Matrix review How to create your own decentralized messenger

Konstantin Dokuchaev
Konstantin Dokuchaev
Matrix review How to create your own decentralized messenger

Matrix is an open source project for secure, decentralized real-time IP messaging.

There are actually more than two messengers that try to protect the privacy of their users or even provide them with anonymity.

At the same time, I often hear exclamations from oldfags that most of the innovations of such messengers were (are) in the good old Jabber.

And while Jabber has smoothly migrated into the whole XMPP messaging protocol, I want to talk about its alternative called Matrix.

What kind of beast is this

Matrix is an open source project for secure, decentralized real-time IP messaging.

The project is distributed under the Apache license, and the development is carried out by the non-profit organization Foundation. Development began in 2014, and in 2019 the project was out of beta.

Messengers created on the basis of Matrix can communicate not only with each other, but also with third-party messengers. But this is only in theory, but in practice you will be closed inside the matrix network if the server owner has not configured routing.

Since Matrix is ​​a decentralized messenger, this means that there is no single server that would manage its work. And anyone can pick up their own server. Vive la Résistance!

How does it work

Each Matrix user connects to a specific server that is considered to be his home server. In this case, you can freely communicate with users from other servers.

To fully manage your data and communication parameters, of course, you need to raise your server. In this case, you get god mode and you can do whatever you want. This includes setting up routing to other protocols and messengers (IRC, XMPP, Discord, Telegram) or hosting bots.

When you send a message to a room (more on that later), it is synchronized between all servers in that room. Thus, if a server goes offline, the rest of the participants will still be able to continue communication.

At the same time, do not forget that end-to-end encryption is configured in Matrix, and even the owner of the server cannot access the correspondence.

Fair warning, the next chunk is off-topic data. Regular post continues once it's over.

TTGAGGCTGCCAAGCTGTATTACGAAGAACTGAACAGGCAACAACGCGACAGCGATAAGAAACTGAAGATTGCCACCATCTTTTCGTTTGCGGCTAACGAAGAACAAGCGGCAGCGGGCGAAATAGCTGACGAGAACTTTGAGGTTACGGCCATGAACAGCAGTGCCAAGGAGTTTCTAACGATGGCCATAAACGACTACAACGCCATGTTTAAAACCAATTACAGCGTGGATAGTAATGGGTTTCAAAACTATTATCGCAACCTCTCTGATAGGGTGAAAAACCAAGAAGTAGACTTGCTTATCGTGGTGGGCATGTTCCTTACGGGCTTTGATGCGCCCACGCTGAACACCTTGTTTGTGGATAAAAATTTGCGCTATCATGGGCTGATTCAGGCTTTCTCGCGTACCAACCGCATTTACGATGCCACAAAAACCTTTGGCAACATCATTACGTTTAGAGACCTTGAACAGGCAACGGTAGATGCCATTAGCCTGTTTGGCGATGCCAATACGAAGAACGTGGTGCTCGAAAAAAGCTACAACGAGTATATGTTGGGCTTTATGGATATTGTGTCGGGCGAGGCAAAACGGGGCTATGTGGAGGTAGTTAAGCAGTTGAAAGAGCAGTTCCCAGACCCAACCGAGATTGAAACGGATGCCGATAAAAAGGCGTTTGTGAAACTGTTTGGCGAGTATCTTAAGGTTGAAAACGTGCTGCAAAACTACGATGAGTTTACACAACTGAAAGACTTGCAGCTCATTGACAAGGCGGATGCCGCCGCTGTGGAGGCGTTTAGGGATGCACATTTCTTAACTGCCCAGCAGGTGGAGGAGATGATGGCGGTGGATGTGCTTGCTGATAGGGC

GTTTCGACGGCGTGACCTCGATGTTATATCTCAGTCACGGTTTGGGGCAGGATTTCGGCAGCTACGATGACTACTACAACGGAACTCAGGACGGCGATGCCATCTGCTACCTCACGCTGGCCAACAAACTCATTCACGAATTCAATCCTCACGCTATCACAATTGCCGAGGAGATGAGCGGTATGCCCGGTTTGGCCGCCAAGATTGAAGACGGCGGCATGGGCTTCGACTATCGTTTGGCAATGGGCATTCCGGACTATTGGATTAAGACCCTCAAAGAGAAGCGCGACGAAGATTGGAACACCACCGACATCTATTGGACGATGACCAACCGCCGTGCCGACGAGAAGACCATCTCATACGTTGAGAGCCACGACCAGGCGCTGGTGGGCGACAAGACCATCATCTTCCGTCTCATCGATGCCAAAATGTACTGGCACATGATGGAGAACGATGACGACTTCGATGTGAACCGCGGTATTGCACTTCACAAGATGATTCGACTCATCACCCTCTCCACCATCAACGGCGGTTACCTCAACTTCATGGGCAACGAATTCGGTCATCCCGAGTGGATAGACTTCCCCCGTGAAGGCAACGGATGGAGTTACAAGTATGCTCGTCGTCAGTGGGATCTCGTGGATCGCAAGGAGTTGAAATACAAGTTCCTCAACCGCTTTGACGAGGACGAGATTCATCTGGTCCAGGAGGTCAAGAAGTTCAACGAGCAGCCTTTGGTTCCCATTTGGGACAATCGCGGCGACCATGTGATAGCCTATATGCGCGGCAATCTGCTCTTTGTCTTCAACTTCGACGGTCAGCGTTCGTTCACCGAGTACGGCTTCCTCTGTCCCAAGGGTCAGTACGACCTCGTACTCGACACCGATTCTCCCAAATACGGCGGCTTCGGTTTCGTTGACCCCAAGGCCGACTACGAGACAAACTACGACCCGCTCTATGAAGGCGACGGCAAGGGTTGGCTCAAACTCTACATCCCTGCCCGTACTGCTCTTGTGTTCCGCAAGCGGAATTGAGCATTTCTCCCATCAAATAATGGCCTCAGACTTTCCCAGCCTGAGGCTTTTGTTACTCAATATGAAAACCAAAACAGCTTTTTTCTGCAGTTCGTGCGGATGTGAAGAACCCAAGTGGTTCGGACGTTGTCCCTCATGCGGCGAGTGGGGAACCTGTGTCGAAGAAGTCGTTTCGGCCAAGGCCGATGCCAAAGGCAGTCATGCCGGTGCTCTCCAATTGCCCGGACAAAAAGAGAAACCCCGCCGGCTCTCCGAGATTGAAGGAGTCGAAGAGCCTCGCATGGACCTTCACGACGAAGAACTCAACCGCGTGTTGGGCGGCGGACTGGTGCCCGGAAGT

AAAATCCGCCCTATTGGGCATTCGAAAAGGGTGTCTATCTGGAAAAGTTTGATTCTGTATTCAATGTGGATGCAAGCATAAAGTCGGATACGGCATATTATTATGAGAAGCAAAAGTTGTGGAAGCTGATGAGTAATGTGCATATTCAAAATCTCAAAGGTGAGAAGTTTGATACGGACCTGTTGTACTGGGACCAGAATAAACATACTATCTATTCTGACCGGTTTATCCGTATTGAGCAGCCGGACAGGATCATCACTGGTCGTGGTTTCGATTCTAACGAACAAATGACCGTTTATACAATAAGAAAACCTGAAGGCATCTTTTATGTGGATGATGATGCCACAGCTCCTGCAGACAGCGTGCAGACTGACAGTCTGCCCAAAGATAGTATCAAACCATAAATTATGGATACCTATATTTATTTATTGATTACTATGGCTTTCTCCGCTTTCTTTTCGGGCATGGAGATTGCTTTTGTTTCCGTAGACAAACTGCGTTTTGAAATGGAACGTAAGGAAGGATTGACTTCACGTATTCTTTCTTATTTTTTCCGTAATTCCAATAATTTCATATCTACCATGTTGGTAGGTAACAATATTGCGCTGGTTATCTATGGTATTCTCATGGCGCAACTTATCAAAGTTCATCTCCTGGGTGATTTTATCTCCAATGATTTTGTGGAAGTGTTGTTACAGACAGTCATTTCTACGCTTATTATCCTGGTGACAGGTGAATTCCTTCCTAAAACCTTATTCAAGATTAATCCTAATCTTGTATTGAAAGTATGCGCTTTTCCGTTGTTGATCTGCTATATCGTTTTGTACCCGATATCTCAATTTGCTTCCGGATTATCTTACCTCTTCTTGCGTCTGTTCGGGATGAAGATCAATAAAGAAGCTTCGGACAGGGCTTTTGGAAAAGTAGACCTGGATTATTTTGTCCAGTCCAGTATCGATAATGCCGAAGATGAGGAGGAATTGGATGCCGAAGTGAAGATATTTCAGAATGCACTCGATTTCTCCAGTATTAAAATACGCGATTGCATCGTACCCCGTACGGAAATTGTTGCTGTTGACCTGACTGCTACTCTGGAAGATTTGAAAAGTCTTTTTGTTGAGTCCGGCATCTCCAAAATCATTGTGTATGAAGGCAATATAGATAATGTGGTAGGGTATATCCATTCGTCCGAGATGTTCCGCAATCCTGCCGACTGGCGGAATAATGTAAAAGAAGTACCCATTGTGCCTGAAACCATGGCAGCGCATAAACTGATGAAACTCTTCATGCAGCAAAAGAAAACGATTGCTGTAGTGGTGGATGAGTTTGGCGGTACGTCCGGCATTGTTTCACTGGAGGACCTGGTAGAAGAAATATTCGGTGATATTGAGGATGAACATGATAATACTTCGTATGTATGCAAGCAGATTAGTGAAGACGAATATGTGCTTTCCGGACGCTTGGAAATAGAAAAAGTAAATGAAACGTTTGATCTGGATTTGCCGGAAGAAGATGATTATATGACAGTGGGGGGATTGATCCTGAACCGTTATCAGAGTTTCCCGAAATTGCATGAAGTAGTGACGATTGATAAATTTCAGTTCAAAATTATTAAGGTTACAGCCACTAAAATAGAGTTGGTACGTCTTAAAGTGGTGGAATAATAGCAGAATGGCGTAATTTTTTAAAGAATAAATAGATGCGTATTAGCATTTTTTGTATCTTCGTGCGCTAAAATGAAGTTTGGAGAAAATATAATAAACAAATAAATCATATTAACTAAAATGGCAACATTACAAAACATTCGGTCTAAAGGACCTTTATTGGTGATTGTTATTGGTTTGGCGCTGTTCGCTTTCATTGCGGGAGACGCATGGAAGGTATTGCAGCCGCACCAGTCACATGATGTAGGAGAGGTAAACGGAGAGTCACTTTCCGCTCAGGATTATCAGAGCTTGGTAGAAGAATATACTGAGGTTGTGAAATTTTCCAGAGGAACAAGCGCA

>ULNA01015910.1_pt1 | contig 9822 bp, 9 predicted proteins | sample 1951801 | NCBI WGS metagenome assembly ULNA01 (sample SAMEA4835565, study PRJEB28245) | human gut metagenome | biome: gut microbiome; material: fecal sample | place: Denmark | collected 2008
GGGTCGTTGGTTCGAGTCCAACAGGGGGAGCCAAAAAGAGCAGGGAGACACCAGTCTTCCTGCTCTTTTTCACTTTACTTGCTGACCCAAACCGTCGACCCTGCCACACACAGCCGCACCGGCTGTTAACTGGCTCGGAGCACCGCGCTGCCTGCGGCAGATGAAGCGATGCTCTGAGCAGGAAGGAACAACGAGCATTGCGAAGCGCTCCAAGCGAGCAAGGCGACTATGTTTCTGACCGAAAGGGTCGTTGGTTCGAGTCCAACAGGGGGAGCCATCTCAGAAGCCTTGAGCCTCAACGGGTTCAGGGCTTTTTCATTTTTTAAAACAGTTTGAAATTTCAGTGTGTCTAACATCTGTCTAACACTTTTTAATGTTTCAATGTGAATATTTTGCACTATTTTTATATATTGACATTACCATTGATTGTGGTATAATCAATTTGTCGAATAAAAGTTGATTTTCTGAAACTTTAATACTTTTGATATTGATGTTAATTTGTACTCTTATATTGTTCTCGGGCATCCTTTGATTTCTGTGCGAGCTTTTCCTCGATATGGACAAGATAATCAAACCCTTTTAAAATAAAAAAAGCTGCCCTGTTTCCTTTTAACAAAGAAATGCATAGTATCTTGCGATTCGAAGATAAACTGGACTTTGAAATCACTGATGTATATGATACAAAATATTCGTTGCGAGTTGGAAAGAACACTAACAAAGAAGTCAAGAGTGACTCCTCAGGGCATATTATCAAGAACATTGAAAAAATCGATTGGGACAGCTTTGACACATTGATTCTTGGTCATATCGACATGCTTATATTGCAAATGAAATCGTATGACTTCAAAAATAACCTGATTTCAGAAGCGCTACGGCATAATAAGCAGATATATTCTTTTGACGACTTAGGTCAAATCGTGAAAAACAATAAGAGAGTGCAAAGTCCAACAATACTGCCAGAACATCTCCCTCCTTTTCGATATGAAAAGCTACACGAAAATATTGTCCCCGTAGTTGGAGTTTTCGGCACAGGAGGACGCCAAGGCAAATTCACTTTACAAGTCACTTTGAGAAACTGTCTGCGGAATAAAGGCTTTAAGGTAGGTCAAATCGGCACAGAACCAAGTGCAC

Already want. How to deliver?

To get started, you need to download a messenger with Matrix support or follow this link , get an account and start chatting right in your browser. A list of native and third-party clients for any platform is available here .

In the messenger, there is such a thing as rooms. For ease of understanding, these are like public Telegram chats. You can view the list of rooms and their contents even without registration. But I couldn't do that through the native Windows client.

When registering on the network, you need to select the server to which you want to connect, or leave by default. Then you can choose a username, enter your email and password. Or log in through GitHub, Gmail, GitLab and other services.

As in the case of Mastodon , the username is bound to the selected server, which does not interfere with communicating with users of other servers.

I will not talk in detail about the capabilities of Matrix clients. First, the capabilities can differ between clients and servers. Secondly, you already know everything about this messenger.

The closest analogue in terms of capabilities is Telegram. There are one-on-one correspondences, public and private chats, audio and video calls, bots. All this is sprinkled with privacy, encryption and other goodies.

How to get your server up and running

Deploying your Matrix server is relatively easy if you've done something like this before. To do this, you need to refer to the documentation and deploy a copy of Synapse.

There you can also find step-by-step instructions for deploying a server on almost any system and any provider.

Communication with the outside world

To start communication from the Matrix messenger with the same Telegram, you need to build a bridge according to all the precepts of Sam Porter Bridges, if you are a server owner.

It's a little easier for users. In the case of Telegram, you need to go to the page and follow all the steps from the corresponding instructions.

When I first heard about Matrix, it seemed to me that this is a solution for the privacy-minded. After installing it, you lose the ability to simply communicate with the outside world, and you will have to drag everyone into a new incomprehensible messenger with truncated functions.

In practice, this turned out to be only partly true. Yes, you have to suffer a little to communicate with friends from Viber, Telegram and other messengers. But the protocol itself, if you can call it that, supports all modern chips for convenient and simple communication.

Therefore, in theory, each of you can easily raise your server and move to Matrix without much loss in convenience.

Try Matrix

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